Carat weight might be the most obvious and straight-forward feature of diamond grading. The metric carat is simply the special unit of weight for diamonds and gemstones, and 1 carat equates to 0.200 gram or 0.007 ounce. Diamond grades are as precise as possible when it comes to carat weight, so let’s take a look at what this process entails and how to understand specific weights.
Carats & Points
Diamonds are often so tiny and light-weight that even the metric carat has to be subdivided to produce a precise measurement. That’s why you’ll usually see carat weight expressed as a decimal, like 0.25ct or 1.55ct, but you may also come across something called points. One point (pt) is equal to 0.1 carat (ct).
100 points = 1 carat
Points and decimals allow these tiny gems to be weighed super accurately, but you might also see carat weight expressed as a fraction, like 9/10ct or 3/8ct. However, it’s important to note that fractions are often less precise measurements. Typically, the fraction is actually referring to a range of weights rather than a specific measurement, so a diamond marked 9/10ct might actually weigh 0.90-0.95ct. If you come across a fraction weight, think of it as approximate rather than exact.
You can use the interactive tool below to see how carat weights compare!
How Diamonds are Weighed
Electronic scales are the most accurate tools for measuring gem weight. The best are so precise that they can weigh a diamond all the way down to .001ct (or 1/10 point)! Once an unset diamond is placed on the scale, its weight is read digitally in an instant. From there, the diamond’s weight might be recorded exactly as it is, or it may be rounded up or down to the nearest point (or 1/100ct).
For example, let’s say the scale reads 1.004ct. A diamond grader might record the weight as is, or they might take that number and round it down, labeling the diamond as 1.00ct. Similarly, a diamond which weighs 0.995ct might actually be rounded up, labeling it 1.00ct as well.
Rounding the weight might seem counterproductive or even imprecise, but even when rounded, diamond weights are accurate to 35 millionths of an ounce! Rest assured that rounding such tiny amounts up or down does not significantly impact a diamond’s final value.
How Weight Affects Value
For diamonds, pricing isn’t as straightforward as other things sold by weight. For example, let’s say the price of gold is $1000 per ounce. No matter how many ounces of gold you want to buy, you can just multiply your amount by the per ounce price. So, if you wanted a three ounce bar of gold, you could expect to pay $3000. This is not the case for diamonds!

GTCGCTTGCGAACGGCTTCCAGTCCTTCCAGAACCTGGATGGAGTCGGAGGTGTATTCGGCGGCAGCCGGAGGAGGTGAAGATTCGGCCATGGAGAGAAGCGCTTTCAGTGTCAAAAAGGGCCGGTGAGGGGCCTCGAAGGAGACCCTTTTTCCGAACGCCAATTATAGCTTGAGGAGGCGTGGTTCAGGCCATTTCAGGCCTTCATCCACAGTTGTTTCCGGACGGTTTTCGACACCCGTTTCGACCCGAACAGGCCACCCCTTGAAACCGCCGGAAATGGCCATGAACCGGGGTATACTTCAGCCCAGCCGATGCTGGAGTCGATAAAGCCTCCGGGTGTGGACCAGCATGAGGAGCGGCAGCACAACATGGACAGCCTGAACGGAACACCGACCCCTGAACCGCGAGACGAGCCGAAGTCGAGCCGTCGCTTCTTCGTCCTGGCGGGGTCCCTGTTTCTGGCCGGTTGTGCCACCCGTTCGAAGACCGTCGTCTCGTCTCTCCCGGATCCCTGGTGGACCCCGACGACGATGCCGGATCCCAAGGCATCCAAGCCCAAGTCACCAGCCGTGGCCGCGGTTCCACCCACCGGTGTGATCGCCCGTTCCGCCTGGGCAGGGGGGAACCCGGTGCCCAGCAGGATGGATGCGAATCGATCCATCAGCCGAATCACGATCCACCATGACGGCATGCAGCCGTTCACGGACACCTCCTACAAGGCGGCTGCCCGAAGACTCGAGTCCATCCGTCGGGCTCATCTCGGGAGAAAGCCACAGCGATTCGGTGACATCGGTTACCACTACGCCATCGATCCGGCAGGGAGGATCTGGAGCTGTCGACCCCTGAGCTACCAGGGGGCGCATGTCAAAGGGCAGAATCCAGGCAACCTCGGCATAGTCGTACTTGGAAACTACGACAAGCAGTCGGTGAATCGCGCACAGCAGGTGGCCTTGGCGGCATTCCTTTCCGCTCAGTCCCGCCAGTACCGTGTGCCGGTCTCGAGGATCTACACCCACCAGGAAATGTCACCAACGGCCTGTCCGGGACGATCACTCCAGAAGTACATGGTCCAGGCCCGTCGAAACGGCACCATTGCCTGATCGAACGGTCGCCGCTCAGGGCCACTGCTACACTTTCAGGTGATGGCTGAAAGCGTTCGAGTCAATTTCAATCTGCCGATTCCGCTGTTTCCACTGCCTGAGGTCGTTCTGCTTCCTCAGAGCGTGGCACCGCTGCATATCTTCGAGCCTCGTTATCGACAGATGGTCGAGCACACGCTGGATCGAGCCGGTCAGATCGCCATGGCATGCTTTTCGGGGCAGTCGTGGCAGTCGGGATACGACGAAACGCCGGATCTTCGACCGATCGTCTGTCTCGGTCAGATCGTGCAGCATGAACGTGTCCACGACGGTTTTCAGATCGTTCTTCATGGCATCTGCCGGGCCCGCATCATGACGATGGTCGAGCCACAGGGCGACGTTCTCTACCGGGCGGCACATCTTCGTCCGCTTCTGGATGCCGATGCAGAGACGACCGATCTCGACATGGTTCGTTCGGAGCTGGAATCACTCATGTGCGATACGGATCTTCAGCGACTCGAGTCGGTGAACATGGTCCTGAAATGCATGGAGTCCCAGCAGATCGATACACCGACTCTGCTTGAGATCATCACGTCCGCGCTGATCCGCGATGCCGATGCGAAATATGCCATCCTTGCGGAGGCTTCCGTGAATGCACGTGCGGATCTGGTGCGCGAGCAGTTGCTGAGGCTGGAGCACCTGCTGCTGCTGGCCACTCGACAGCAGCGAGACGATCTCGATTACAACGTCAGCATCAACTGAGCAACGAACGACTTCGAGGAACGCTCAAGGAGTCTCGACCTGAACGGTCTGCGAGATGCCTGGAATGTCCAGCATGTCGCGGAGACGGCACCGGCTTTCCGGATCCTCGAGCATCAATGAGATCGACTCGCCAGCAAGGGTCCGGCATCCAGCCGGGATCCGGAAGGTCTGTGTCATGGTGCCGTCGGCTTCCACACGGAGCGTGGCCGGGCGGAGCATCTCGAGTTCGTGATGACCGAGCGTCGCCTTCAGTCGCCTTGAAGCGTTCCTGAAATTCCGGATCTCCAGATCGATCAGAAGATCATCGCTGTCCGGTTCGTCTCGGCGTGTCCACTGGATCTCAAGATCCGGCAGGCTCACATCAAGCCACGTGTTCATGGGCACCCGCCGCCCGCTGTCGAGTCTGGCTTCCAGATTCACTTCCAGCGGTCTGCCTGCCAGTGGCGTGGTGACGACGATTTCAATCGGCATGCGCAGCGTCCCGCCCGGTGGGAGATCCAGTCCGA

When it comes to diamonds, value is all about rarity. So, let’s say you’re looking at a 0.50ct diamond priced at $1,500. Based on that price, you might assume that a 1.00ct diamond of comparable quality would cost you $3000. However, a 1.00ct diamond will actually cost up to 4 times more than a 0.50ct diamond!
Why? Because a 1.00ct diamond is much more rare than a 0.50ct diamond, and sizes over 1.00ct only get rarer!
Putting It All Together
When you’re on the hunt for a diamond, you’ll come across many different stones of the same carat weight and cut style, yet they’ll likely be priced differently. Let’s say you’re looking at two round brilliant 1.00ct diamonds, one priced at $3000 and the other $2000. If you’ve made it this far in our blog series, you’ll have a good idea why! Put simply, the higher priced diamond is more rare.
Now, based on that, you might assume that all comparable diamonds of the same weight will cost about the same—but they don’t! Believe it or not, a princess cut diamond with the same grade and weight as a round brilliant diamond will actually cost up to 25% less! That’s because all factors of the 4C’s come together to produce a diamond’s final value, and a princess cut simply costs less to produce. On the flip-side, that means you can get a larger princess cut diamond for the same price as a smaller round brilliant!
When it comes to diamond color, you might find that a 1.00ct natural blue diamond is much more expensive than a 1.00ct white diamond—even if the blue diamond is graded lower in cut and clarity! Why? Because it’s rare enough to find a naturally blue diamond at all—let alone one that weighs 1.00ct after being cut! By the same token, you might find a 1.00ct color-enhanced blue diamond that’s actually less expensive than a 1.00ct white diamond of the same clarity.
As you can see, each of the 4C’s can raise or lower a diamond’s value in unique ways, and now you know why! If you missed our other posts on clarity, color, and cut, check them out for more details on how each factor affects value.
We hope to serve you soon!